Alex Salmond: If people back the plan to keep the pound sterling, will you accept the will of the Scottish people? If you’re truly a democrat?
Alistair Darling: I will always accept the will of the people but the currency union is a second best option for Scotland. I want the pound sterling and the pound sterling only works if you have an economic and political union with the rest of the UK.
Glenn Campbell: Alex Salmon you’ve said no to the euro and you’ve said a separate currency needs to be argued for by somebody who wins an election.
Alex Salmond: We don’t need permission to use our own currency. All the UK can deny us is the financial assets that come with it from the Bank of England. But there’s no way they’ll do that because if they do, all the people in Wales and England and the rest of the UK watching tonight will be stuck with all the debt. There’s no way given the enormous debts that Alistair Darling and George Osborne built up that the UK wants to let £5 billion of debt (that we’ve offered to pay) per year slip away. If the UK denies us the financial assets that come from a central bank, it denies us the requirement to share its debt.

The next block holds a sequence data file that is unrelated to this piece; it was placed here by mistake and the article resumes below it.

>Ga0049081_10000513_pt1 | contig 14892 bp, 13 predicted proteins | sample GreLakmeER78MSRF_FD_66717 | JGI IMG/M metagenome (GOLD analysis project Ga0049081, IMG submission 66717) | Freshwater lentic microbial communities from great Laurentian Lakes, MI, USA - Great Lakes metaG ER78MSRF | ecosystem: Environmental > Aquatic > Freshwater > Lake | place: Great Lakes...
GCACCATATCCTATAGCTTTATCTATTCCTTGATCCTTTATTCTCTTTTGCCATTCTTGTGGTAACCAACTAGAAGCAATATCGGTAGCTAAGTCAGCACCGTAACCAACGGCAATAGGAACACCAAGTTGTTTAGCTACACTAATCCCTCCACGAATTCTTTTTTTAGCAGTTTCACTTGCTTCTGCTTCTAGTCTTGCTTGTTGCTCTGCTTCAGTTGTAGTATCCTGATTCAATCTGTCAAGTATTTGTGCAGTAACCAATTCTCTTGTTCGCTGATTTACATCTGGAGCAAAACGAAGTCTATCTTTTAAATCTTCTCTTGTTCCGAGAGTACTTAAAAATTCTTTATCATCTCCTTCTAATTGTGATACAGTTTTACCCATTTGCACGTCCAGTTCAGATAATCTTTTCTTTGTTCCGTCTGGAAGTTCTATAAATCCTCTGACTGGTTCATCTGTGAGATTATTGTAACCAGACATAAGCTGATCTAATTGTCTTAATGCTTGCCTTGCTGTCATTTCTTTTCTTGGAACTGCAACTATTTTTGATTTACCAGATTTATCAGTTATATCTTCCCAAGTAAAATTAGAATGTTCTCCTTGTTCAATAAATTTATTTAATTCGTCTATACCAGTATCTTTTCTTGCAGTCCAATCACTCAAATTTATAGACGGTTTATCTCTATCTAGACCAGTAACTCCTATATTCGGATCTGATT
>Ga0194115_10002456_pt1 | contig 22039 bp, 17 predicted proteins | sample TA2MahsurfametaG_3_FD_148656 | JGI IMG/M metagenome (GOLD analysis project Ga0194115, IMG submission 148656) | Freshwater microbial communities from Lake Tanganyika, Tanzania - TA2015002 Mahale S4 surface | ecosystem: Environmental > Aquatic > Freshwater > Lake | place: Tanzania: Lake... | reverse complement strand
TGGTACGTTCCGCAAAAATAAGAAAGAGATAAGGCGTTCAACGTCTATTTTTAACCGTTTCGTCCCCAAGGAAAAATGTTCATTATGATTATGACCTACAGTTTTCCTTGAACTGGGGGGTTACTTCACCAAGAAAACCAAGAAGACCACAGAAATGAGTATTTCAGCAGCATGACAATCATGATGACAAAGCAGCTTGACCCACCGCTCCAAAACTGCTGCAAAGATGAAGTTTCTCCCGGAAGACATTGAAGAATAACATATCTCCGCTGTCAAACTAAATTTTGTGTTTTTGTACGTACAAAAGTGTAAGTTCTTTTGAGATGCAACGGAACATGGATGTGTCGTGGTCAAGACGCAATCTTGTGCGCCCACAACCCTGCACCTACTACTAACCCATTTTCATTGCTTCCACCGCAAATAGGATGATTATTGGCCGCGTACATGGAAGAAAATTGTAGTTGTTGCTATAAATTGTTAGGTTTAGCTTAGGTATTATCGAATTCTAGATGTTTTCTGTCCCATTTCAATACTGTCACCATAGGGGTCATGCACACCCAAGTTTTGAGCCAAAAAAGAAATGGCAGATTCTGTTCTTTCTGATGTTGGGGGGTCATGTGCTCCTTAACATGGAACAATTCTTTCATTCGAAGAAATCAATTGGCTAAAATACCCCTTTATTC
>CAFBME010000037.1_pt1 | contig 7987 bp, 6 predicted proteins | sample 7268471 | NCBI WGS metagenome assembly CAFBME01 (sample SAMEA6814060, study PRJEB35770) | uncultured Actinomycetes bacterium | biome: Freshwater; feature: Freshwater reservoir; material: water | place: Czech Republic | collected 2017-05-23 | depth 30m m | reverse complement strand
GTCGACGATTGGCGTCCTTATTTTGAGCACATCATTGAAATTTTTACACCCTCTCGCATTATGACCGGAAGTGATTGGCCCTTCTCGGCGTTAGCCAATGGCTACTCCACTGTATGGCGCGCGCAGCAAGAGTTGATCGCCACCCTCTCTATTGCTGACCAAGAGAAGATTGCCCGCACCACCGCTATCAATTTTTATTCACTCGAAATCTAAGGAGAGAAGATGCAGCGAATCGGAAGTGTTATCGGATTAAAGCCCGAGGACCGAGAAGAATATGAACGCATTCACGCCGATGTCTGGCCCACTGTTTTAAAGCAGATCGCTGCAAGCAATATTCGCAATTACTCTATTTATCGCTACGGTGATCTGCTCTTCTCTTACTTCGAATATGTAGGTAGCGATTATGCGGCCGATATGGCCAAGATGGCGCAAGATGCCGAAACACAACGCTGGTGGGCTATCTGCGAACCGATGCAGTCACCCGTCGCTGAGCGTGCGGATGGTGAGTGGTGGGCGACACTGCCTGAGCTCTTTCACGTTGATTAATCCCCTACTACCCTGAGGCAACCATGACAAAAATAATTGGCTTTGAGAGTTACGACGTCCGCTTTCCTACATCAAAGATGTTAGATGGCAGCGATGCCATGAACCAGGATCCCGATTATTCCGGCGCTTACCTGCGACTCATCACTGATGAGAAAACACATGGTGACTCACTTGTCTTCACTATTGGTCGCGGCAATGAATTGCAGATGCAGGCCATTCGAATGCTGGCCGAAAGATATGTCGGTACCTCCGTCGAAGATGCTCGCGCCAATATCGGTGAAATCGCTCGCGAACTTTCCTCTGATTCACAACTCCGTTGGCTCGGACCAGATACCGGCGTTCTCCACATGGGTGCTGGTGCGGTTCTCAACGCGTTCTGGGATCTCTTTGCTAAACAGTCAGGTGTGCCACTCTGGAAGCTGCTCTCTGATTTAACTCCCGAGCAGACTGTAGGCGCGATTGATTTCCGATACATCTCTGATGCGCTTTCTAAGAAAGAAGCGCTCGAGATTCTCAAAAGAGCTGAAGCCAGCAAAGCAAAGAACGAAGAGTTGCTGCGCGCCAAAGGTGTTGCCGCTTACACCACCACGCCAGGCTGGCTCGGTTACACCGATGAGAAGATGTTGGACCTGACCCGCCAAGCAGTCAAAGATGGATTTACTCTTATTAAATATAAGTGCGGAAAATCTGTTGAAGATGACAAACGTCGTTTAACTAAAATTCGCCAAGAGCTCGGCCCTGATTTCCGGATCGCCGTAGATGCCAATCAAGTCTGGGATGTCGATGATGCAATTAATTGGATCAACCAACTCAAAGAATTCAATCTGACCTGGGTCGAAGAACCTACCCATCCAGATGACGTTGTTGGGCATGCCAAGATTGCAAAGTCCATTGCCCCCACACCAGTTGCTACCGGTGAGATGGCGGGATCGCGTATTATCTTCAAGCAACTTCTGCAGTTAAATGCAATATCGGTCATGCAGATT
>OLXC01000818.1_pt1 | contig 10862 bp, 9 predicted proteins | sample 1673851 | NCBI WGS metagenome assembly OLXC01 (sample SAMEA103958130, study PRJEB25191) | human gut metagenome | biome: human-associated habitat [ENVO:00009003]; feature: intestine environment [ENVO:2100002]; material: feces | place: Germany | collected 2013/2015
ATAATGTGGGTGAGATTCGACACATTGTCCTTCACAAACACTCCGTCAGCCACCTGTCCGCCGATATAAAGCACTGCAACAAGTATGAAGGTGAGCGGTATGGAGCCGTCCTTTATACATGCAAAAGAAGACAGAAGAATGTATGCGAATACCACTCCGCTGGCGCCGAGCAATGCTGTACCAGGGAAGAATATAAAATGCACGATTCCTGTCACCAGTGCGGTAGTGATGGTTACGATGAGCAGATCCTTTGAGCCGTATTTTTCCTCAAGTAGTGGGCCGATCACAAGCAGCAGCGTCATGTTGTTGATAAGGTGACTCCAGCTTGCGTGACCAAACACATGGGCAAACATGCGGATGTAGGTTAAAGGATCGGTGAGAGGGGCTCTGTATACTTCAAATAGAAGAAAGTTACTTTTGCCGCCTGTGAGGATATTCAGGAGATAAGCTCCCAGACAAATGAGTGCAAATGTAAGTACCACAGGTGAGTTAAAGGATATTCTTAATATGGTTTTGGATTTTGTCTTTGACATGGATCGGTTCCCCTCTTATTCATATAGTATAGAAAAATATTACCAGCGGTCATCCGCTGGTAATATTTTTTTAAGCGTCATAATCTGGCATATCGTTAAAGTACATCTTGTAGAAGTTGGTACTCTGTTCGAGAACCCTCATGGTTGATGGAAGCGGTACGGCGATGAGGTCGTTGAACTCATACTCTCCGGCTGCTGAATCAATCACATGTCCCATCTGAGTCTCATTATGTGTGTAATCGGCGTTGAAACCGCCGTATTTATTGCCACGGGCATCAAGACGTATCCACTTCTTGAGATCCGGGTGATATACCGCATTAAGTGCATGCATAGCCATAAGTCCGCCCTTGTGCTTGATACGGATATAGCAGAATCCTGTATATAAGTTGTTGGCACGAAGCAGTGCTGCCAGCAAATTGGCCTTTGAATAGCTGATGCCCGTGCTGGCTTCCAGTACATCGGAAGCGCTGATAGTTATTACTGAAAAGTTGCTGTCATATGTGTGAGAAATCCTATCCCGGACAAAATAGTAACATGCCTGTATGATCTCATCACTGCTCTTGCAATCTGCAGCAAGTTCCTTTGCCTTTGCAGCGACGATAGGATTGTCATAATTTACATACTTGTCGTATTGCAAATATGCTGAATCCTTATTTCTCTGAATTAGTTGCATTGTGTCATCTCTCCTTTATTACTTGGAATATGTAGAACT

Alistair Darling: If you’re using somebody else’s currency, you don’t have a central bank. Countries that use other currencies like Panama and Ecuador, they must always run a budget surplus and they can’t borrow from the host country. That means they have to pull money out of public services.
Glenn Campbell: But if the UK refuses a currency union, does it leave itself liable for all accumulated debt?
Alistair Darling: If you’re first message as an independent Scotland is ‘here we are, we’ve a new currency and we just defaulted on our debt’, what do you think the international lending community is going to do? Nobody would lend you money.
Alex Salmond: You can’t default on a debt that isn’t yours in the first place. They cannot stop us using the pound.
Glenn Campbell: Alex Salmond are you saying that if the UK refused a currency union, an independent Scotland would refuse to take a share of the debt?